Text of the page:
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AD/BC and Improv
Were you already working on something together when you were asked to do the show?
Berry:We got on well on The Boosh and it was obvious that we worked well, so from that they must have noticed and offered us the chance to do it. I'd done a rock opera, AD/BC, just before they said yes, so they knew what I could do.
Had you written for TV before that?
Berry: only bits for other people. But that sucks.
What about you Rich?
Fulcher: I wrote in the US on a couple of things... I wrote on a gameshow for MTV called The Blame Game, but I'd like to forget about that experience. And then I mostly wrote pilot scripts and things like that.
I read that you were big on improv in the States.
Fulcher: Well I started out doing improv and I went and did a couple of shows in Edinburgh, and that led to a series called Modern Problems in Science where it's like a university lecture-
Was that radio?
Fulcher: We did also do radio, but this was for Paramount UK. We did six episodes, which three people watched. The premise is that you get a weird hypothetical to prove from the audience - like "the centre of the universe is a giant baboon named Andre" - and then you're given professors of different topics, like robotics, and then you just do a lecture. And that was how I got started here.
Writing Snuff Box
How did you guys begin writing Snuff Box? Did you have sketches which you'd worked on and then integrated, or do improv to get the ideas?
Berry: We both, I think, didn't bring previous work into it, because that would just have been too easy and would have been stale, so we wrote from scratch with each other in mind. We put it on its feet to see what it'd be like.
Fulcher: tabula rasa ...a clean slate, so to speak.
Did you learn that at law school?
Fulcher: Haha, yeah, that's my law coming through. Quid quo pro! You can throw that in too.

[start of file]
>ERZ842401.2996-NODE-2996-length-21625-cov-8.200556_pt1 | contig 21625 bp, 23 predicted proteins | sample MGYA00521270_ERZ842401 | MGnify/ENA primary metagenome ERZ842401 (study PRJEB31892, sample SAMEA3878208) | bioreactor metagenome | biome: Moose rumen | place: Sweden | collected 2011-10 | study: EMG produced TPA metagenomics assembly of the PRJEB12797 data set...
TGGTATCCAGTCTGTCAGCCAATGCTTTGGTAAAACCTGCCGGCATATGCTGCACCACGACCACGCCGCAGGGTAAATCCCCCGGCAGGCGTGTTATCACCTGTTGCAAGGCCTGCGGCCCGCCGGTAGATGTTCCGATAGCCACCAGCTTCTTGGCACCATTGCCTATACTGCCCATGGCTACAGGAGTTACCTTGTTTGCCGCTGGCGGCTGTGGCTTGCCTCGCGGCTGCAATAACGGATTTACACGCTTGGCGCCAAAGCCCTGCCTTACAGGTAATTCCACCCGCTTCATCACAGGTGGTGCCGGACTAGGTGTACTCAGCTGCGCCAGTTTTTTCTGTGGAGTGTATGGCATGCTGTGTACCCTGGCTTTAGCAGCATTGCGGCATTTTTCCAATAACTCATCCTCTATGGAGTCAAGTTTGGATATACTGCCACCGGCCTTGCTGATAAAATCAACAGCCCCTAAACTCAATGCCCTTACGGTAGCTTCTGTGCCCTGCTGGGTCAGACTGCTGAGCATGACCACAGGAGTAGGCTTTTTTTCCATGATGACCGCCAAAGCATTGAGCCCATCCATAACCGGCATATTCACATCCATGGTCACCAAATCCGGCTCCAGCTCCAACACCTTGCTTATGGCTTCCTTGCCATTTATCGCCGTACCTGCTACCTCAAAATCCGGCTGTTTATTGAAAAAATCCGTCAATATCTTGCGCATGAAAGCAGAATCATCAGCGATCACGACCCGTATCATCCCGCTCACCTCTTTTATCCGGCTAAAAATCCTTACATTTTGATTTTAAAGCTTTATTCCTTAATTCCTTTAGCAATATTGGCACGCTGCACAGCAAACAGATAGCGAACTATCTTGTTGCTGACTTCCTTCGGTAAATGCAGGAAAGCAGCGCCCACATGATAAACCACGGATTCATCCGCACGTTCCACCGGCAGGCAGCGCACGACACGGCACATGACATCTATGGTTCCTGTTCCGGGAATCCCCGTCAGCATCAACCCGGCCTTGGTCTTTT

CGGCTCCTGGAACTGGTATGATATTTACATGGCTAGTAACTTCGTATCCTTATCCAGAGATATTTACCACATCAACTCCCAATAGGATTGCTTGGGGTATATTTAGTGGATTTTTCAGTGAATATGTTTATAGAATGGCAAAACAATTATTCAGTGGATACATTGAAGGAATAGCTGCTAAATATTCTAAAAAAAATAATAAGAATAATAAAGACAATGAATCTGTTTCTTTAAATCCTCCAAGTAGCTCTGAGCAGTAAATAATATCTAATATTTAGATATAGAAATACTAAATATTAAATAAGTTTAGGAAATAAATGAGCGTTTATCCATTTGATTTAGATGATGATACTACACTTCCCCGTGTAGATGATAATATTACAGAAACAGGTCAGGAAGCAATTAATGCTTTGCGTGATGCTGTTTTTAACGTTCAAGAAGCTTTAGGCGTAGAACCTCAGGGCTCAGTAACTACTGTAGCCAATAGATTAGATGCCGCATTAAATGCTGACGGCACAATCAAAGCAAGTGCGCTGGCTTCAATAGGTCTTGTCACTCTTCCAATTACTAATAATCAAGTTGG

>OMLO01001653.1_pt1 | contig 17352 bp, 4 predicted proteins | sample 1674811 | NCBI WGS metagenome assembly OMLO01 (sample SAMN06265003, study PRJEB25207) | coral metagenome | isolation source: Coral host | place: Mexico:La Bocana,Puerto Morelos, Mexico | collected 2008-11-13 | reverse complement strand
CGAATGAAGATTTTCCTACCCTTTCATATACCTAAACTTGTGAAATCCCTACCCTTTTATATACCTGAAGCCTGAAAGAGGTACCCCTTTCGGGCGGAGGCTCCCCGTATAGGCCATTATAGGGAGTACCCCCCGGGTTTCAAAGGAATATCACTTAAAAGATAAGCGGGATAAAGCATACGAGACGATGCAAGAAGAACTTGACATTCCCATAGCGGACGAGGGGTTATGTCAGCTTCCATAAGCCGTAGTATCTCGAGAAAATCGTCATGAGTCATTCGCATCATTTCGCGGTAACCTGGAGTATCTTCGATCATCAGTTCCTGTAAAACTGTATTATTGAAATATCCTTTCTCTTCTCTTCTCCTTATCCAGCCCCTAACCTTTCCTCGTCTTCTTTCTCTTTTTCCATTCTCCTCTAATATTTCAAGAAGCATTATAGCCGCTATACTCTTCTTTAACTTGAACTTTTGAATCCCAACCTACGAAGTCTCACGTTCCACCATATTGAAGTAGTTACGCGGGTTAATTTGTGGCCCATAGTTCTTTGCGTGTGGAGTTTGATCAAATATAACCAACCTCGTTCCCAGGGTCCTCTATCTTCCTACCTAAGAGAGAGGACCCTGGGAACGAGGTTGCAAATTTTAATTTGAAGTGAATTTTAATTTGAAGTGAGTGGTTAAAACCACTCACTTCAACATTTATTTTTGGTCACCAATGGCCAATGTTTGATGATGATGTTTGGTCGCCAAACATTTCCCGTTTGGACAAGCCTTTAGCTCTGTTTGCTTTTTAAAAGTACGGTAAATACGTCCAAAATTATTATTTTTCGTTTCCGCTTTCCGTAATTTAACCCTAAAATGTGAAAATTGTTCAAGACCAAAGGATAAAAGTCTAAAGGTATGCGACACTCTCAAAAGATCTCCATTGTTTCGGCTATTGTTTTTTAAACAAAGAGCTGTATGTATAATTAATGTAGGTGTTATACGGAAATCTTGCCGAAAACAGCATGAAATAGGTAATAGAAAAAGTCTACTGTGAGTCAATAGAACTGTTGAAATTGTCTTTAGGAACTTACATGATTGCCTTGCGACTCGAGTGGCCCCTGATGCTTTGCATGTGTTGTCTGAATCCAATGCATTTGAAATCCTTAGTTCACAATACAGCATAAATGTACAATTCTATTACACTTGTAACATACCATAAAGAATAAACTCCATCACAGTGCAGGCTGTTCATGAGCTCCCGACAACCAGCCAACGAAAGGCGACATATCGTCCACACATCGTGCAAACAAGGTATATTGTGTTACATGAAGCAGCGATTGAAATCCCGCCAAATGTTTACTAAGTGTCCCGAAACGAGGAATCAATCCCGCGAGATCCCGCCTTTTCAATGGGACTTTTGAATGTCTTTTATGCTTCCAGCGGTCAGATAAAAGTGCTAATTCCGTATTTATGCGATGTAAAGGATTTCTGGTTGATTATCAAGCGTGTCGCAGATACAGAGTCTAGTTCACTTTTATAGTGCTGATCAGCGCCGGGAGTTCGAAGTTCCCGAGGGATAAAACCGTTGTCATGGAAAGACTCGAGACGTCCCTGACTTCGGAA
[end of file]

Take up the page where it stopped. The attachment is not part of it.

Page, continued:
Berry: Vongalese tous effem.
Fulcher: Oui, oui.
Berry: "everything was fine".
Fulcher: Because in a way, I've said this before, it benefits us that we hadn't been this double act that had been around for ten years and that we put our stage stuff on TV... because we could start fresh and write exactly for TV. Which is what I think we've done.
How did you find writing together, having not worked together previously?
Fulcher: We were in a very smelly room. Well, it got smelly over time, because it was during the summer.
Berry: It was cool.
Fulcher: it was an easy process. Well, not easy, but it wasn't filled with problems. There's an expression in improv, "yes and...". Usually every idea was "yes and...". Yes, and we'd do this, and what about this, and this - there wasn't a lot of wholesale rejection of ideas, like, "that's the stupidest shit I've ever heard."
Berry: yeah, that's true, anything went. It didn't matter how f**king dumb the idea was, or stupid or way out there... you've got to see and it and you've got to do it. Otherwise, how can you say it's crap?
That's what editing's for.
Berry: Yeah. Because we were given our own show and because they liked what we'd done, that gave us an excuse to do anything - no-one had any expectations, so it was worth at that point putting in your most left-field ideas.
Fulcher: One of the overriding philosophies was that if we find it funny, hopefully somebody else will.
Berry: We did it to amuse ourselves. Please don't confuse that with not giving a shit about the audience - that's not what I mean. But we didn't have a specific audience in mind - we didn't think "we can't say this word because then it can't go out at a certain time", or "if we do this it's only going to be watched by geeks-"
Fulcher: Or "we want to appeal to 32-year-old women with one leg..."
Though I would like to see a show like that.
Berry: Well you probably could do that... it'd be a shoe show I imagine, wouldn't it?
The Real Matt Berry
Find out about the real Matt.
Matt's acting history
The Real Rich Fulcher
Find out about the real Rich.
Rich's acting history